Just a two-hour drive north of Melbourne is the small township of Colbinabbin and its silo art. Painted by renowned artist Tim Bowtell, the outstanding artwork across six silos gives an account of the history of this once-bustling village settlement.
In the late 19th century, farmers picnic on Mount Camel was a favourite among the German settlers. Large crowds came by various means including horse and gig, steam train and even bicycles. Families were dressed in the best clothes they had. A portable dance floor, merry-go-round, sideshows and games kept attendees entertained while the many food stalls catered for hungry tummies. Money raised went to local hospitals and building projects.
Completed in 1913, the railway was significant in the transportation of produce and livestock to Melbourne. This present site of the silos is where the railway line was extended and the town's train station was built. If you look closely, you'll notice a wedge-tail eagle soaring above the train. Down below, native billy buttons can be seen flowering alongside the railway line.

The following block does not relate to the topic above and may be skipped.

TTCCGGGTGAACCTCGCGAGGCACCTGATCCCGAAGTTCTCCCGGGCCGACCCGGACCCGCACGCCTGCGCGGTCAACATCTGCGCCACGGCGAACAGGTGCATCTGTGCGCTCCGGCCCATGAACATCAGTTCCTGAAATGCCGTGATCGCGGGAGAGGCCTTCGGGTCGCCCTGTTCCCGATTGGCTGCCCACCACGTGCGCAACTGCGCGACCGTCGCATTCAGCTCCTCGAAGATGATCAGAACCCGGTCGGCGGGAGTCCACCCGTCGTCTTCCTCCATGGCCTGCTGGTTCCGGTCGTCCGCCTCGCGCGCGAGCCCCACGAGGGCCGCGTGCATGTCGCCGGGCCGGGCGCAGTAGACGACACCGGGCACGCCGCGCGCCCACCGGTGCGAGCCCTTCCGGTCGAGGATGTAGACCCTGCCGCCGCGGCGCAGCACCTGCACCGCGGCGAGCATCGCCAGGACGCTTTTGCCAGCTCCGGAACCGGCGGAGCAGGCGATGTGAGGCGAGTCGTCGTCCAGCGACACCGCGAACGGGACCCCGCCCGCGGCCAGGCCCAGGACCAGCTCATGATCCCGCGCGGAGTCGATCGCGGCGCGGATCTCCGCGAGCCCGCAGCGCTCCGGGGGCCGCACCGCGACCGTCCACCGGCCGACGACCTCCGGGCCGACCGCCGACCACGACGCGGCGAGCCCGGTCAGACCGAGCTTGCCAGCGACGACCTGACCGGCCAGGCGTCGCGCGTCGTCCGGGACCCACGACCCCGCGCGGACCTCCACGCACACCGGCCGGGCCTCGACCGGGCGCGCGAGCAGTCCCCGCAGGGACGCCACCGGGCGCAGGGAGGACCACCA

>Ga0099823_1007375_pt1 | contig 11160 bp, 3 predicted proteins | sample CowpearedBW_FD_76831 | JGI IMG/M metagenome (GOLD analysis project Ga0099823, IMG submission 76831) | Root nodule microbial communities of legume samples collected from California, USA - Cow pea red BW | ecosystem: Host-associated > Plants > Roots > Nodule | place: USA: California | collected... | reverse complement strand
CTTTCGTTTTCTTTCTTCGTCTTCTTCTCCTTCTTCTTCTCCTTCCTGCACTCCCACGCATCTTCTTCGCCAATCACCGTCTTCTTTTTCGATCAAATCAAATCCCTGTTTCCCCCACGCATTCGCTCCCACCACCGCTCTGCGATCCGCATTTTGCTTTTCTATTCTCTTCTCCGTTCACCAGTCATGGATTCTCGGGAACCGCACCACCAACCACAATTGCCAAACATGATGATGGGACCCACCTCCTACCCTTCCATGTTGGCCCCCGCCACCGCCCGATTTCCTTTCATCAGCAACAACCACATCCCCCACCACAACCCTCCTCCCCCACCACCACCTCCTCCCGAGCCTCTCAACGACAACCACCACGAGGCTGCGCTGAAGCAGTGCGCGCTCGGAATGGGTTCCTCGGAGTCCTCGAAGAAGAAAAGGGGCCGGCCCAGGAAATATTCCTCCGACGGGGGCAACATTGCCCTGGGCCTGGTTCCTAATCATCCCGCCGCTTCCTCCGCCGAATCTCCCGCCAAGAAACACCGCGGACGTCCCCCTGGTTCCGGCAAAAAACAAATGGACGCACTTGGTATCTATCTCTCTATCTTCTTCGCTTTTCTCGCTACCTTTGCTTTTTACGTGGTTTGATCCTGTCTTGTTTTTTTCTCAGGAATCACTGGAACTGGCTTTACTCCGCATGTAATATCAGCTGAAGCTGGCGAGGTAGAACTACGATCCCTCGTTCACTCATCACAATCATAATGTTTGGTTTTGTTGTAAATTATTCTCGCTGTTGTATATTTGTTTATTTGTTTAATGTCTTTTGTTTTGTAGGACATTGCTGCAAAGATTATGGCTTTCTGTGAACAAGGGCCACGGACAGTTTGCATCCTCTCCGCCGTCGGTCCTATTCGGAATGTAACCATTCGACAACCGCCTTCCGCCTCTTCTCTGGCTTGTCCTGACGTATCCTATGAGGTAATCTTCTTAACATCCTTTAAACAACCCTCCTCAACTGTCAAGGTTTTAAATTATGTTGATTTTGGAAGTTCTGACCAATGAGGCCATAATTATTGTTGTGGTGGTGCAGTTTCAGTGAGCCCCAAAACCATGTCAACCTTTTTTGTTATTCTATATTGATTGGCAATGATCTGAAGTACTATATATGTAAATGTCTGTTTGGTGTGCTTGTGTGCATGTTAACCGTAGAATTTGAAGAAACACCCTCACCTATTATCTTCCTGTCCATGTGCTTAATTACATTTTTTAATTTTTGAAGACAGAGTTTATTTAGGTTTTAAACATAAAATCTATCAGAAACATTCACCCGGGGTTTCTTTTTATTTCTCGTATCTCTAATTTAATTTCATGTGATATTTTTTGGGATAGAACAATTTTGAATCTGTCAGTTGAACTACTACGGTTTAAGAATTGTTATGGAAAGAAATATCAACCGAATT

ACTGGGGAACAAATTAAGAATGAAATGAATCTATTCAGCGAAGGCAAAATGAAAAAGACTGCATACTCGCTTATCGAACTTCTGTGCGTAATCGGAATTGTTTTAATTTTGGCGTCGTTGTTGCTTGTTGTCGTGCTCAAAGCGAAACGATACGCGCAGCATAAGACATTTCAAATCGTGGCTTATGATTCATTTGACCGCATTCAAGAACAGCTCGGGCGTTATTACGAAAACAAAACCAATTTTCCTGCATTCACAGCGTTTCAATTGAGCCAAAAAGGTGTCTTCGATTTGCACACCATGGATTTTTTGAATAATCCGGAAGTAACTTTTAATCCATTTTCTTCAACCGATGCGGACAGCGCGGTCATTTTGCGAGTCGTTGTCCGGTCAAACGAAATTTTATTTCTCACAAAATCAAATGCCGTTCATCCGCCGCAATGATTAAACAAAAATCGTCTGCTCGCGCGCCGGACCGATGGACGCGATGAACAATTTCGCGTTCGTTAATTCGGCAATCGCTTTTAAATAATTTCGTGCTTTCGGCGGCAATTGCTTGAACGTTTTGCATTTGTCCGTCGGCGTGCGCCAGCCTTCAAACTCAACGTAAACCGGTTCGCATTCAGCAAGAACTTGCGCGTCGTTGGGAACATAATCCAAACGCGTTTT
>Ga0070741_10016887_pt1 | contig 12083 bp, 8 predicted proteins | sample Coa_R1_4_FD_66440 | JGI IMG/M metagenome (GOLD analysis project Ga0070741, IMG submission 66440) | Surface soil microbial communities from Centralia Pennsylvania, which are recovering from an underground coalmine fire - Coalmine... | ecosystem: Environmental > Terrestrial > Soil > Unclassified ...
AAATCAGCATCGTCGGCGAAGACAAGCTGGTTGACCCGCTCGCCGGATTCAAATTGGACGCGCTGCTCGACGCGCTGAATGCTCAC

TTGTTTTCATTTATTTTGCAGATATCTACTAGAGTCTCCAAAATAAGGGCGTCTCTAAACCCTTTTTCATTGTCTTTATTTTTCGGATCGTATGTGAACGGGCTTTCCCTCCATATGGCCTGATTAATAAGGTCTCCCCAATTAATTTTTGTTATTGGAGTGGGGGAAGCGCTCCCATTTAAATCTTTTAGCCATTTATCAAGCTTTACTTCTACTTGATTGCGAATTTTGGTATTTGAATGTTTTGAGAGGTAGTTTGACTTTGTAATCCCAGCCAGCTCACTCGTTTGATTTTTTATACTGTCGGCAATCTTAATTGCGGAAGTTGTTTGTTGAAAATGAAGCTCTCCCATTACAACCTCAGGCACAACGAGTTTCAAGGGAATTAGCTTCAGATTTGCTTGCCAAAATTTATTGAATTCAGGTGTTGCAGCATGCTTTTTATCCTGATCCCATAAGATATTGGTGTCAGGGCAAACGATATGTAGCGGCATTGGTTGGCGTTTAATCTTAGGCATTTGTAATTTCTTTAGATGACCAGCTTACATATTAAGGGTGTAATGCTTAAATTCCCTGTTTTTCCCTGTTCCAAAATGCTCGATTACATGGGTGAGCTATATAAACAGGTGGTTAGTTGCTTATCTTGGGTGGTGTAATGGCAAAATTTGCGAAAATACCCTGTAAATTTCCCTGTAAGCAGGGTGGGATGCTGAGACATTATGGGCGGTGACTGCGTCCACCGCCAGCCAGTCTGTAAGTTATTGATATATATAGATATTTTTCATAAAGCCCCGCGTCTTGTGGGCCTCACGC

Besides the train, 'LuLu' the fire truck has also made an appearance on the silos. The 1947 Austin Tanker LU 600 first went into service at Colbinabbin. Here, it is parked on the bank of the Waranga Western Main Channel which supplies irrigation to the district's farmland.
Last but not least, tractor pulling events were held in town for six years from 1982. During the event, each tractor had to pull a sled of up to 22 tonnes with an additional 7-tonne weight box. Spectators overran the recreation reserve and country music artists, skydivers and plane flights provided them with much-appreciated entertainment.